A Holiday Moment with Sal Anino, Baker and Owner of Gran Forno Bakery on Las Olas Boulevard

Photo by Patty Canedo









Working in a kitchen at this time of year, it's hard not to get bogged down with all the extra shifts and homesickness. In the real world, the season is about family and friends, but in the kitchen it becomes about doubles, mass production and seatings. I made it my mission to find my humanity and rekindle my adoration for this season's great pastry traditions. I NEEDED a visit to a bakery!

Walking in to Gran Forno, I already felt my spirit lifting as I smelled the wafting aroma of fresh baked cookies. I gasped at the sight of the gingerbread houses and took in the pretzel-roof tiles, candy cane hearts, and fine-tip piped icing. I began to feel rejuvenated. I savored the moment and absorbed the sight of fresh-baked breads and details on all the cookies and cakes.

Salvatore Anino (owner and baker) greeted me with an exhausted smile as he padded around the storefront in flour-covered green Crocs. I practically jumped up and down when he offered me a tour of the kitchen. 

There was a thick blanket of flour on the floor and speed racks stocked with proofing breads and cooling cookies. He led me to a corner of the kitchen with a partially completed gingerbread house. He groaned at the thought of how much time it takes to make and decorate each one, even though the candy and icing details are gorgeous.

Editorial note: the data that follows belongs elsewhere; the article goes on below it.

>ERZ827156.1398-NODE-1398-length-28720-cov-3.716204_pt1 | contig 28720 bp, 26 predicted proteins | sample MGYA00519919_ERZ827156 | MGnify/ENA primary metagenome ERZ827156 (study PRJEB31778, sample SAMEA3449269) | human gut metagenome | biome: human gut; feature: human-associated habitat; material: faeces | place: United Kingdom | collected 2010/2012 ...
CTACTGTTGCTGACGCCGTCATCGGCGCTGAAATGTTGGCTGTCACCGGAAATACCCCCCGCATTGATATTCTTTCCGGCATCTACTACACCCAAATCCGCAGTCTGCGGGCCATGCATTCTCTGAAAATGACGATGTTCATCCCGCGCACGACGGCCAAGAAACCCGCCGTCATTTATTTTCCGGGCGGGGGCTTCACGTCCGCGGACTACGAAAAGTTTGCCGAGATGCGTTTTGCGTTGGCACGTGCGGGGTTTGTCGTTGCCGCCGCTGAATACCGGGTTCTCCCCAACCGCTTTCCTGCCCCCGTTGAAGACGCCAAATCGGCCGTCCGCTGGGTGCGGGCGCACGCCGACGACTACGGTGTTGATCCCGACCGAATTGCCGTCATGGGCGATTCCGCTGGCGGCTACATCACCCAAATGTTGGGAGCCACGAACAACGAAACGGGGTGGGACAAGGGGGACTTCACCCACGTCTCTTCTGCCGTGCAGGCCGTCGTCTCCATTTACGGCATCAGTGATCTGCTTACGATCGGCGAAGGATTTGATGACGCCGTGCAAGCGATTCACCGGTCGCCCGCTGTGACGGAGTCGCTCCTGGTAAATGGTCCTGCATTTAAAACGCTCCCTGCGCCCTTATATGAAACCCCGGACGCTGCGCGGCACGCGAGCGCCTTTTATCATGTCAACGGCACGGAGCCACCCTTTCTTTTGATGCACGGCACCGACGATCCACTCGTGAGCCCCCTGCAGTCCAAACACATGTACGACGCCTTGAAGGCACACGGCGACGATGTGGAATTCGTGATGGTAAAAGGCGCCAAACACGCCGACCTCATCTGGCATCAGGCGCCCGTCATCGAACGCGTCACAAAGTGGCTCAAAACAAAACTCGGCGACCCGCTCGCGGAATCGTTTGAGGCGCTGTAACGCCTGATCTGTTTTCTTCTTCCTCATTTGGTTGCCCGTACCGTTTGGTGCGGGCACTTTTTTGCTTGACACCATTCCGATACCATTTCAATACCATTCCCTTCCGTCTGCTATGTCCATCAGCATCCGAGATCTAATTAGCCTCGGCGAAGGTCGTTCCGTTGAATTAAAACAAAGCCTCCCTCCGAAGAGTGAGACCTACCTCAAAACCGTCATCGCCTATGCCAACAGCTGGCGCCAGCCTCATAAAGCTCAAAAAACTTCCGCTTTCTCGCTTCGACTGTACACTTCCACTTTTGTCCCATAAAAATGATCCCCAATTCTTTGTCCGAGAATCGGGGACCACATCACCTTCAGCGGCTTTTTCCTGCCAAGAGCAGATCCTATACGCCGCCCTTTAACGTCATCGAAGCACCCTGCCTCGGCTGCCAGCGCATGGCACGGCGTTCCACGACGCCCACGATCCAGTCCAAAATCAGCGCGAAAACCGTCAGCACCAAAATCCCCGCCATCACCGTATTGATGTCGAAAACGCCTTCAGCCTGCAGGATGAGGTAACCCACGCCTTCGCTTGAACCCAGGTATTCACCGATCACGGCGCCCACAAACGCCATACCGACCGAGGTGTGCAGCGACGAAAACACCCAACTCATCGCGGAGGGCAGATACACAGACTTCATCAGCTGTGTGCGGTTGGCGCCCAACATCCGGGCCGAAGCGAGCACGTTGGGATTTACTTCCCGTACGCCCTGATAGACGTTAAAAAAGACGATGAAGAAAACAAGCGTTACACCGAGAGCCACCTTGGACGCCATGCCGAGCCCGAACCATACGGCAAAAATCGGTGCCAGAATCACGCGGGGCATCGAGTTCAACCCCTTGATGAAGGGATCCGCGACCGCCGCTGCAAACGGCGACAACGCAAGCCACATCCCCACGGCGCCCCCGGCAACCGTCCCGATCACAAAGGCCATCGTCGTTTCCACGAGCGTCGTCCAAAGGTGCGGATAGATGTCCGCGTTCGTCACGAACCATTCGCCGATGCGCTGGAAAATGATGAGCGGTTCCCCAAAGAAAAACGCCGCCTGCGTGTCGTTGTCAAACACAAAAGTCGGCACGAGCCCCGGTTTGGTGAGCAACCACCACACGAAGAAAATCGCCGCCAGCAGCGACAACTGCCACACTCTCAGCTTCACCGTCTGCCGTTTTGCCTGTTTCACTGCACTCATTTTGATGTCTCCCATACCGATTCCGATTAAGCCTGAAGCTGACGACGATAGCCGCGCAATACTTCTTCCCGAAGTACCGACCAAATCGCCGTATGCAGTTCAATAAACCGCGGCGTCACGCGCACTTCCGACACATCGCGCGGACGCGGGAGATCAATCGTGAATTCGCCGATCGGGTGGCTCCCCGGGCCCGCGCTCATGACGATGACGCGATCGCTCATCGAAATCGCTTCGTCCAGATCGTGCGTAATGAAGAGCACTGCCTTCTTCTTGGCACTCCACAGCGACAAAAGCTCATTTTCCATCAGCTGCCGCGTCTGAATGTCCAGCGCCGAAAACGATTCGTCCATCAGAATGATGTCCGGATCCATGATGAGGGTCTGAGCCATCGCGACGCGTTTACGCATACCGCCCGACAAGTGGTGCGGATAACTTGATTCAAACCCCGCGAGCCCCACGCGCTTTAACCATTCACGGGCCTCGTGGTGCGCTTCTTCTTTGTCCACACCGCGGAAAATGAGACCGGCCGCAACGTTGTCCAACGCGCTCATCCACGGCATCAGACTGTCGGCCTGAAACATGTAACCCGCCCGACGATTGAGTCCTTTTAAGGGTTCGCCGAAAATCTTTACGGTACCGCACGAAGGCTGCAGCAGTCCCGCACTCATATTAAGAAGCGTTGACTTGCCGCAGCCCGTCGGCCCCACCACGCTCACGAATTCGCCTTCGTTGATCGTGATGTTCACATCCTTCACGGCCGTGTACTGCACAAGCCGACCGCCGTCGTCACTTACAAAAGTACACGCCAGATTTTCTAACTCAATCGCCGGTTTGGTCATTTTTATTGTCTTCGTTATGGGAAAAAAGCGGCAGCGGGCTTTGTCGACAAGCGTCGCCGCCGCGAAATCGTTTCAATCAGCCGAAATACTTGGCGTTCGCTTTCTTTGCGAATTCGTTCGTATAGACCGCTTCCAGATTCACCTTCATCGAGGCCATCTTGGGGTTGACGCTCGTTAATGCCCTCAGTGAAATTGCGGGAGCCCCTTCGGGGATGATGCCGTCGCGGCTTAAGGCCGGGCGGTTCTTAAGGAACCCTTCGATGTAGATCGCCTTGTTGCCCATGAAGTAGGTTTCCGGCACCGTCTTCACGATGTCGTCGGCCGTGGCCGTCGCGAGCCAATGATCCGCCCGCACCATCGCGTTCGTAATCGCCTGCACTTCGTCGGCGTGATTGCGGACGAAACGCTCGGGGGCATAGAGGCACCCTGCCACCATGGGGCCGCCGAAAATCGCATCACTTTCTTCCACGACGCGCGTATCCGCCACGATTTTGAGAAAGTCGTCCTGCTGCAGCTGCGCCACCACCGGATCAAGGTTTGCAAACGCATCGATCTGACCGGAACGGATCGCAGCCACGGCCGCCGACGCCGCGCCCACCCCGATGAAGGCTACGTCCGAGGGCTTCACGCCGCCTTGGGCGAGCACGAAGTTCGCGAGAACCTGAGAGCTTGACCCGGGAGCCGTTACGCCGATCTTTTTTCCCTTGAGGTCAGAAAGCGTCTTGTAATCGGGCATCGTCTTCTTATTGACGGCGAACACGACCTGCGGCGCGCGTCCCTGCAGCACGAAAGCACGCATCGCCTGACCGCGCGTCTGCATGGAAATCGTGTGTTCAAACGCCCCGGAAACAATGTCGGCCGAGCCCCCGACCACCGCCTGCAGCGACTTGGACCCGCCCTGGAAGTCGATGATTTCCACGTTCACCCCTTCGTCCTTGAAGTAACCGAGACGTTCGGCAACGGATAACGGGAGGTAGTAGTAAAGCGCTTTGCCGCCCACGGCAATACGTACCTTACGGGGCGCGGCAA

"We make our own Pannetone," he casually mentioned. I stopped dead in my tracks. He brought me to the case where they are lined up and wrapped with perfect little bows. Shaped like giant muffins, they are a light, airy cross between a bread and a cake.

"We make the traditional dried fruit," Anino said. "We have a walnut, rum raisin and a Belgium Chocolate with French chesnut." Knowing how much work goes into making each one, I am speechless. The bakery also churns out rows of golden pignoli, amoretti and gingerbread cookies. And then I saw them, the Busche de Noel!

"We make them with real butter cream, belgium chocolate and imported vanilla," Anino said.  Lines in the shiny frosting give the treat the yule-log look and stop at the end of the cake to showcase the swirl of cake and frosting rolled together. 

Though Anino's day starts at 2 a.m. to orchestrate production and he looks forward to Christmas Day so he can sleep in, I continued interrogating him, hoping to break through his exhaustion.

"I don't think in terms of holiday," he said, describing his vision. "I like seeing that the aromas are right, the visuals are exciting for the season. Visually, I want everything interesting and colorful. I encourage my staff to smile until it hurts."

Before I leave pastry nirvana, Aninio reminds me why I began my quest. "Christmas is about cookies, cakes and pannetones because this season is all about family."

Gran Forno Bakery is at 1235 E. Las Olas Blvd and will be open on Christmas Eve for any last minute treats and Pannetone wishes.

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Patty Canedo